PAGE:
Late last week, Wired reporter Matthew Honan's digital life was shaken like a squirrel in the mouth of pit bull. With the unwitting help of Apple and Amazon, a group of hackers gained access to Honan's online identity and proceeded to have their way with it.
Honan wrote a long account of his ordeal for Wired, which has since boomeranged around the InterWebs:
In the space of one hour, my entire digital life was destroyed. First my Google account was taken over, then deleted. Next my Twitter account was compromised, and used as a platform to broadcast racist and homophobic messages. And worst of all, my AppleID account was broken into, and my hackers used it to remotely erase all of the data on my iPhone, iPad, and MacBook.
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Scary? You bet. And the hackers couldn't have done it without the massive and total failure of both Apple and Amazon to safeguard their customers' data.
A few hours after Honan blogged about his virtual buggering on his Tumblr page, one of the hackers -- a guy calling himself "Phobia," from a group called Clan Vv3 -- got in touch with him and told him how they did it.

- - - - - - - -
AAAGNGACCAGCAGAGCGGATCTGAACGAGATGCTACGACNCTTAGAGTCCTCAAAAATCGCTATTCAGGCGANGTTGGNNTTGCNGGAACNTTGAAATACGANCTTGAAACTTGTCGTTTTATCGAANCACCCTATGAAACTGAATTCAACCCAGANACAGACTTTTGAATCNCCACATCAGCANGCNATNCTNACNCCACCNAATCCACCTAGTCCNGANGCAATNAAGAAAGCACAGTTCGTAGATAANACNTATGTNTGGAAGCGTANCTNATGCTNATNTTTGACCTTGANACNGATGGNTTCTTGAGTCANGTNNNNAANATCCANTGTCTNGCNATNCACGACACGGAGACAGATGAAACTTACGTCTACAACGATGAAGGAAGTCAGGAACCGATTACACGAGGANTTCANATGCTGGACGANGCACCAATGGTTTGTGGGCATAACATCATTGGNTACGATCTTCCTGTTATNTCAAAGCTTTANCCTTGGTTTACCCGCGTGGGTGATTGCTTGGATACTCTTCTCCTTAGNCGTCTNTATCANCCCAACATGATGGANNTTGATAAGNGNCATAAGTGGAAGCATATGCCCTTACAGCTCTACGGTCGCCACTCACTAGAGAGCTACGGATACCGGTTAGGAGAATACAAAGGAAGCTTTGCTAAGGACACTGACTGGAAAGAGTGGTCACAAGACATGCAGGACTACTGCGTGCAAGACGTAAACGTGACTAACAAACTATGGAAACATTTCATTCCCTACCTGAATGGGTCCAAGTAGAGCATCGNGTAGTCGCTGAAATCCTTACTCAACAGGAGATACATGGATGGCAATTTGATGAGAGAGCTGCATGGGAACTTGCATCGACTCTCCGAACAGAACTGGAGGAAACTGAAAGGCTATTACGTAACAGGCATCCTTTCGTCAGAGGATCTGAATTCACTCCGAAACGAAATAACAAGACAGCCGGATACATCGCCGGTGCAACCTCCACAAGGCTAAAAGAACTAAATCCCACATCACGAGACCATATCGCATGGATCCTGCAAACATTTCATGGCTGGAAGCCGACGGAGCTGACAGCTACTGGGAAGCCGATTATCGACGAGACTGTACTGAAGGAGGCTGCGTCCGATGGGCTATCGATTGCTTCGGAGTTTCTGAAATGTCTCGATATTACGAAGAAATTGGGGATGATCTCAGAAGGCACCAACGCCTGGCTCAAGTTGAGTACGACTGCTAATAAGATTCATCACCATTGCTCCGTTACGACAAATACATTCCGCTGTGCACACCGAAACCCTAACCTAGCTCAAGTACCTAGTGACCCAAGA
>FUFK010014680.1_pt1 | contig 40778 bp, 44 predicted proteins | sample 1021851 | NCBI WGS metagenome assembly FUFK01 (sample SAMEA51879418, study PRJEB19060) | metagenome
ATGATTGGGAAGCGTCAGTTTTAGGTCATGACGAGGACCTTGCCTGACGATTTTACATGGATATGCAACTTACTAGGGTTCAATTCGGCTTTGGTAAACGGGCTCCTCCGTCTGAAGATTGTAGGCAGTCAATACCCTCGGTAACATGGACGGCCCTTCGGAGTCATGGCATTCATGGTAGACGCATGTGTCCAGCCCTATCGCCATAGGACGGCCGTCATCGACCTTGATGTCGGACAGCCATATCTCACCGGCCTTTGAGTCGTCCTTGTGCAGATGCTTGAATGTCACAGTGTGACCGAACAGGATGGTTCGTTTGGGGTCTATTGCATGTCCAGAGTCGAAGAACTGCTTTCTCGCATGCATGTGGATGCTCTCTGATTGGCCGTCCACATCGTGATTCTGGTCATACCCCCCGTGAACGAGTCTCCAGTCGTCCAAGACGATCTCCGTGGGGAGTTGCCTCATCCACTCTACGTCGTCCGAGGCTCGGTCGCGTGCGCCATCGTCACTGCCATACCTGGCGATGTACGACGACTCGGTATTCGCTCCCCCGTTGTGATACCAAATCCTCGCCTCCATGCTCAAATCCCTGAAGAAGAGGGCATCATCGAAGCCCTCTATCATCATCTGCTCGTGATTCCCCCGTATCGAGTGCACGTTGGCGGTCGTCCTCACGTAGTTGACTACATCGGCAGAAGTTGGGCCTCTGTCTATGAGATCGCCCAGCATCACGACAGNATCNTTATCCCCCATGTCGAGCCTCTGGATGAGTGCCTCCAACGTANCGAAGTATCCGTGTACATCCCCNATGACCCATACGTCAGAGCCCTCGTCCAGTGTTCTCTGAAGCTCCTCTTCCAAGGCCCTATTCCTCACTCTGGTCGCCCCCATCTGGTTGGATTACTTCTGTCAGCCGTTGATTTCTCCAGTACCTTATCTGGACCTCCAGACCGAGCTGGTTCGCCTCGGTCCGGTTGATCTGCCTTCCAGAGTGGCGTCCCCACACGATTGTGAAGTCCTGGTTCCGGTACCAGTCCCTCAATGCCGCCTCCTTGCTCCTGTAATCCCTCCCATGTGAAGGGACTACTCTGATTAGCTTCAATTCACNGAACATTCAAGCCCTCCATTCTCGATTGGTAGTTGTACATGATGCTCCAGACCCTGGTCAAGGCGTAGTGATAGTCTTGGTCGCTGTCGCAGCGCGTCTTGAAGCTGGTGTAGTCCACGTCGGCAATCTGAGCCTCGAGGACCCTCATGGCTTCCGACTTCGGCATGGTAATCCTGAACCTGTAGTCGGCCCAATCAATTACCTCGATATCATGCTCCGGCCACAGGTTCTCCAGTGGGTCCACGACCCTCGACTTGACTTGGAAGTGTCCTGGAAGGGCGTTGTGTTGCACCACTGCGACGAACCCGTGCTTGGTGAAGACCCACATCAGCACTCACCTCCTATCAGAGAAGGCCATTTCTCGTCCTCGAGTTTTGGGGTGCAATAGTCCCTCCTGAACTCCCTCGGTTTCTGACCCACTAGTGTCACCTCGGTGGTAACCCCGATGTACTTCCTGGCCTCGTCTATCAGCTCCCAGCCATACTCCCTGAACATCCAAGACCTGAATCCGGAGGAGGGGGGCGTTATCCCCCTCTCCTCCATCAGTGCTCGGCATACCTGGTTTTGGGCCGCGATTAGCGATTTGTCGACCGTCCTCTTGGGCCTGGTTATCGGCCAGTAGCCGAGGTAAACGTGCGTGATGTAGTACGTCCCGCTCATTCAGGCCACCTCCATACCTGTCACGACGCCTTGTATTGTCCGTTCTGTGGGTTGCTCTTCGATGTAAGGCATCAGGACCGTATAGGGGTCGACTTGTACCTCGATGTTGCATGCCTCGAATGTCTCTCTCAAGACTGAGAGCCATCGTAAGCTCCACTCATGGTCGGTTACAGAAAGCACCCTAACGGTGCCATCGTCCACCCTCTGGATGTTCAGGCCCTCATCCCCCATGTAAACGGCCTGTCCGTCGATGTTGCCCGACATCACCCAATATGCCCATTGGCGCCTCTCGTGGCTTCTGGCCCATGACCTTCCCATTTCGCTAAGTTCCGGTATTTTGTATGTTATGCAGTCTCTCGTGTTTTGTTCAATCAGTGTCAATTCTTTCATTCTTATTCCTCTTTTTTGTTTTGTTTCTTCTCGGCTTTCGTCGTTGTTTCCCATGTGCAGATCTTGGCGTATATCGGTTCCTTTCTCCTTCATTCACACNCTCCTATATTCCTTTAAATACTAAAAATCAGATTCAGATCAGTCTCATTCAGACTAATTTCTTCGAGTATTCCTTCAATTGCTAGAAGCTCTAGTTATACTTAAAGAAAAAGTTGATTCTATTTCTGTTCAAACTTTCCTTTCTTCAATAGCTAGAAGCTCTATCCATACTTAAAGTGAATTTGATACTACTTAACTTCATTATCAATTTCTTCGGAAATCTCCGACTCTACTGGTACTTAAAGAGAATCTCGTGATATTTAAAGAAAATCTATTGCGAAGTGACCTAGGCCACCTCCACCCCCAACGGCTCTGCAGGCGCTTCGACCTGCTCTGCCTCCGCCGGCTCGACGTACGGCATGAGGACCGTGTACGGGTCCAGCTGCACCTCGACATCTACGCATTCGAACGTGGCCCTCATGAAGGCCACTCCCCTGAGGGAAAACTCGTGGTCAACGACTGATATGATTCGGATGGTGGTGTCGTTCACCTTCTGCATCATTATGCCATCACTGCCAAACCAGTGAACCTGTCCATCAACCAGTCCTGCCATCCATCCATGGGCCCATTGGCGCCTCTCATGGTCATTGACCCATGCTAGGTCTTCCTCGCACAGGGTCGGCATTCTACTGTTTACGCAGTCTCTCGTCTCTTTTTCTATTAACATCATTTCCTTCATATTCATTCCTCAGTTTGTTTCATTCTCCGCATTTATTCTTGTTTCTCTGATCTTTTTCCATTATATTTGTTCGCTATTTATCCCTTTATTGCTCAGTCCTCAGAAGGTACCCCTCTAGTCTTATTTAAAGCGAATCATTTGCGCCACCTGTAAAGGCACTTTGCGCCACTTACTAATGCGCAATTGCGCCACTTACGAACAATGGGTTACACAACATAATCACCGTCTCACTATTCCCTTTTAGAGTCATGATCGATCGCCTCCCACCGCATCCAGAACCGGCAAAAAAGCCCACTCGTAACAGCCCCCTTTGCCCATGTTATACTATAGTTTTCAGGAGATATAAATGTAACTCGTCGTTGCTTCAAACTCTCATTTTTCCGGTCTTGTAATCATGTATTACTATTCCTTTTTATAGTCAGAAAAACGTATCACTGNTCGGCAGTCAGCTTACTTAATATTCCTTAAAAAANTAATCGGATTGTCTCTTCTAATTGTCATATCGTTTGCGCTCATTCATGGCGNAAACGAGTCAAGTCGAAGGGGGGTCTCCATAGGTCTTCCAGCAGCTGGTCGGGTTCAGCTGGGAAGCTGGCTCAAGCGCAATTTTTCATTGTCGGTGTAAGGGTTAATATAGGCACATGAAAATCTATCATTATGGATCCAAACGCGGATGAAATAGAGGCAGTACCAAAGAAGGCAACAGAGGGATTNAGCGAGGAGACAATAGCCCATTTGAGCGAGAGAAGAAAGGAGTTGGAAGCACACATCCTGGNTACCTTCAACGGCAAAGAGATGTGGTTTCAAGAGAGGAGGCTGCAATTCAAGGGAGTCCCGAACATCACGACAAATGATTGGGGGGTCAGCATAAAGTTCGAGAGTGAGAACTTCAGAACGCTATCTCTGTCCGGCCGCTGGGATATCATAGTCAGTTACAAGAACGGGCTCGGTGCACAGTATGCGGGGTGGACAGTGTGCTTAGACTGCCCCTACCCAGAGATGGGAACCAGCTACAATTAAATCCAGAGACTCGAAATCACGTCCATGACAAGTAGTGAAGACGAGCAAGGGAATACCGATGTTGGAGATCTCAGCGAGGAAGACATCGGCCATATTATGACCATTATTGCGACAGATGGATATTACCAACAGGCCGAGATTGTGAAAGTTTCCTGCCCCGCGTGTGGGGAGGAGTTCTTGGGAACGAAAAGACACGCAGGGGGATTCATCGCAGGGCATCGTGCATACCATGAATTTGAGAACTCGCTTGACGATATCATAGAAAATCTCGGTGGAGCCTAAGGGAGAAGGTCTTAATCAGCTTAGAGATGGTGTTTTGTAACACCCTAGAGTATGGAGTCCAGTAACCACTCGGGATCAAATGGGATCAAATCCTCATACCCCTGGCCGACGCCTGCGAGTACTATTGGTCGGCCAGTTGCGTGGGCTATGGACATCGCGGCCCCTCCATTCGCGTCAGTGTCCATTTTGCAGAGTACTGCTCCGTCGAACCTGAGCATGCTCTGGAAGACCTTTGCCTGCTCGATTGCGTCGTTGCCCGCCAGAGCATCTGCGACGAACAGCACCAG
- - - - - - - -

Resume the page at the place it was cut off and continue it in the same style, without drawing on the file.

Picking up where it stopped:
It started with Honan's Twitter account, which linked to his personal website, where Phobia found Honan's Gmail address. Using Google's account recovery page, Phobia gleaned Honan's alternate email, which was an Apple @me address. As Honan wrote:
Since he already had the e-mail, all he needed was my billing address and the last four digits of my credit card number to have Apple's tech support issue him the keys to my account.
Phobia got Honan's billing address via a Whois search on Honan's domain, then used a bit of social engineering to get Amazon's tech support to provide him with the last four digits of Honan's credit card number. (I won't get into all the nitty-gritty; Honan does a fine job summarizing it himself.)
Once Phobia and friends gained access to Honan's Apple account, it was game over. They could do whatever they wanted to him -- and they did, proceeding to wipe out every photo Honan had ever taken of his two-year-old daughter, to name just one example.
Why did they do this to Honan? Because they coveted his Twitter handle, @mat. That was all it took.
To prove it wasn't an isolated failure caused by some clueless support tech, other Wired reporters duplicated the hack twice on other accounts using the same techniques (but without causing any damage, obviously).
After this story went viral, Amazon quietly closed the loophole the hackers used to make a hash out of Honan's life, forbidding users from adding credit cards or changing passwords over the phone. Apple suspended its practice of allowing password resets over the phone pending further investigations into the hack. The fact that these two companies -- normally arrogant beyond belief and impervious to most criticism, especially when it comes from journalists -- moved so quickly tells you just how serious a breach this was.